The Contraceptive Conundrum

contraception Jun 11, 2021

Is the pill blunting your training gains?

Chances are, if you’re on the pill, it’s to prevent pregnancy (or to help treat other conditions like PCOS), not to enhance your athletic performance. But I’m guessing you don’t want your contraception to be hindering your athletic performance either. Well, the latest study on training and oral contraceptives is part of a growing body of research showing that your OC may, in fact, be doing just that.

The study, published in the Journal of Strength and Conditioning Research this past May found that oral contraceptive use impairs muscle gains in young women (in fact, that was the exact title of the study!).

In the study, researchers examined the effect of oral contraceptive use on the resistance training outcomes of 72 women, ages 18 to 29, about half of whom were on OC and about half of whom were not. The women then performed 10 weeks of whole body resistance training, including 13 exercises that they performed for 3 sets of 6 to 10 reps, three days a week. The researchers tested their body composition, as well as levels of hormones DHEA, DHEAS, and IGF-1 (all of which play a part in muscle growth, among other things) and the stress hormone cortisol, before and after the training period.

They found that the women taking birth control pills had significantly lower concentrations of DHEA, DHEAS, and IGF-1 and higher levels of cortisol than those not on OC before and after the training period. Depending on the type of pill the women were on, there were also significant differences in lean mass gains.

Specifically, those who were taking birth control pills that contained progestin (a synthetic version of progesterone) that is categorized as medium or highly “androgenic” gained just over half a pound of lean mass over the 10 week study, compared to 3.5 pounds of muscle gained by the women not taking OC and 2.4 pounds of muscle gained by women who were taking OC that contained progestin considered low androgenic.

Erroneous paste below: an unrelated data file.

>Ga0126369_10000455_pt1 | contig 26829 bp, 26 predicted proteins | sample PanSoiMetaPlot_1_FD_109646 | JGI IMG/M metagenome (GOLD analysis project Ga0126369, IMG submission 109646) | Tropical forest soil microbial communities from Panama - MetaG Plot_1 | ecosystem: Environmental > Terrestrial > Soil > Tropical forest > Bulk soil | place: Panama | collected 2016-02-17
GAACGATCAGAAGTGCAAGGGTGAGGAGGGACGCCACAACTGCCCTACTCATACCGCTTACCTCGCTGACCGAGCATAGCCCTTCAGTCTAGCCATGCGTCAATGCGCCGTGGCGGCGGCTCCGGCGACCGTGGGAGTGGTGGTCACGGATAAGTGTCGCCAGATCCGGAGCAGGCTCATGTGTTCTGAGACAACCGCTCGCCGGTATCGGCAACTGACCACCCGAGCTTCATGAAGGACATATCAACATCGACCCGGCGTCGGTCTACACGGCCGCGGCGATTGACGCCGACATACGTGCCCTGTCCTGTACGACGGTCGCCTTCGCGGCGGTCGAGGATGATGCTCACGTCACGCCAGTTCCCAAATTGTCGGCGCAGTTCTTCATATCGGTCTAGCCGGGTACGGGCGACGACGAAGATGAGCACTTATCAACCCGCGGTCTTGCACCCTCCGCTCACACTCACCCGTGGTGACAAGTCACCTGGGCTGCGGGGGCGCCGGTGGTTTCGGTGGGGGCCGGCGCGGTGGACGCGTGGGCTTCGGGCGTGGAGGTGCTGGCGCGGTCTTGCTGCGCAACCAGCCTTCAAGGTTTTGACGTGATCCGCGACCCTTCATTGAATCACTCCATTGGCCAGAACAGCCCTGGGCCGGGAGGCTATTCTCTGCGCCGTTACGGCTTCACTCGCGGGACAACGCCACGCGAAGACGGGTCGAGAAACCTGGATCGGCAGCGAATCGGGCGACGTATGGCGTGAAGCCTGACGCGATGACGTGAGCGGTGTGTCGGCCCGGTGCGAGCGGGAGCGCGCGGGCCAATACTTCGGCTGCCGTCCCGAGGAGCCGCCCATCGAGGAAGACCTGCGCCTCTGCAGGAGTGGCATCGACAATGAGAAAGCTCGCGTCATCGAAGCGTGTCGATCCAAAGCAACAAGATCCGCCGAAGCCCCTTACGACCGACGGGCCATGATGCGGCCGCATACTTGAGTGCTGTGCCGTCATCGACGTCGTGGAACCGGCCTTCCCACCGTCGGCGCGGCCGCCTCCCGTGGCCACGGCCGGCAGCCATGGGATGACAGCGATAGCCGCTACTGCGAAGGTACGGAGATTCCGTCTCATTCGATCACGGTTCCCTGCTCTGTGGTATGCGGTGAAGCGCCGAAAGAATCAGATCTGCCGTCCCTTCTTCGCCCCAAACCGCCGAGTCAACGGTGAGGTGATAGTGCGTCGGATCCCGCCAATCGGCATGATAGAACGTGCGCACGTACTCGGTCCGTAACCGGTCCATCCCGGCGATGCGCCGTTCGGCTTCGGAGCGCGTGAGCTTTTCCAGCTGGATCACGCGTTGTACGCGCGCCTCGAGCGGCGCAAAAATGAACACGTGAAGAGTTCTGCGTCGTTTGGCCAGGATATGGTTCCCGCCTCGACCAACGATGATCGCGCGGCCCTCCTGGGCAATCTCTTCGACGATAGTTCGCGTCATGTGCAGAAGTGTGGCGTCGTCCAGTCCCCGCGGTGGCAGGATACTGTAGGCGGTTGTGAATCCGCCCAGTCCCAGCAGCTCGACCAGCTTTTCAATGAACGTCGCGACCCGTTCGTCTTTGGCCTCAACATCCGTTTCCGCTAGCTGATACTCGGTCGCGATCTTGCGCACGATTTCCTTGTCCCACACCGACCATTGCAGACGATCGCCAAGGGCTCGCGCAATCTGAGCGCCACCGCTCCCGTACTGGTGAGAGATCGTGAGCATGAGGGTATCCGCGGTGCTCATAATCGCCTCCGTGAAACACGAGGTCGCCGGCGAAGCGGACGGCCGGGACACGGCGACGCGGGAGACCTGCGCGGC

For reference, progestin binds to the same receptors as DHEA and other growth factors. That means those muscle-growth activating hormones can’t get into the cells to do their job. The more androgenic the progestin is, the more tightly it binds to those sites, keeping the other hormones out.

It’s not surprising then, considering that progestin is blocking anabolic hormones and the pills are also raising cortisol, which is catabolic, that women taking these pills would see far less gains from their work in the gym. But the story is even more complicated when it comes to oral contraceptives, especially when you look at how much estradiol (the form of estrogen in OC) they contain.

In 2019, a study on women following a 10 week lower body strength training program found that while women who took oral contraceptives with lower doses (20 mcg) of estradiol as well as those not taking any OC increased both the size and strength of their muscles over the study period, women taking OC with higher levels (30 mcg) of estradiol saw increases in muscle hypertrophy, but not strength related to training. Their muscles got bigger, but not stronger—definitely not what you want from your work in the gym.

The training disruptions don’t end at the weight room. Research has also found that oral contraceptives are associated with a decreased VO2 max peak (the highest amount of oxygen you can use during exercise), a decreased ability to adapt to high-intensity training, as well as significantly elevated oxidative stress (that all the blueberries in the world won’t overcome). Oral contraceptives are also associated with fat gain and fluid retention. There’s also the elevated risk for blood clotting and deep vein thrombosis (DVT), which for athletes who travel can be a serious problem.

Finally, because you’re not getting a true period, OC use makes it difficult to keep track of how your body is adapting to your training, because you won’t see irregularities in your menstrual cycle, which are early indicators of low energy availability or RED-S.

What’s a woman to do? I generally advise my athletes that if they need to use birth control, the IUD is the way to go. It is a localized dose of progestin, so you don’t have systemic estrogen and progesterone like you get from oral contraceptives and other delivery methods like injections and patches. If an IUD doesn’t suit you, the next best option is a progestin-only minipill, which has fewer side effects and will be less likely to disrupt your training gains than a combined oral contraceptive pill.

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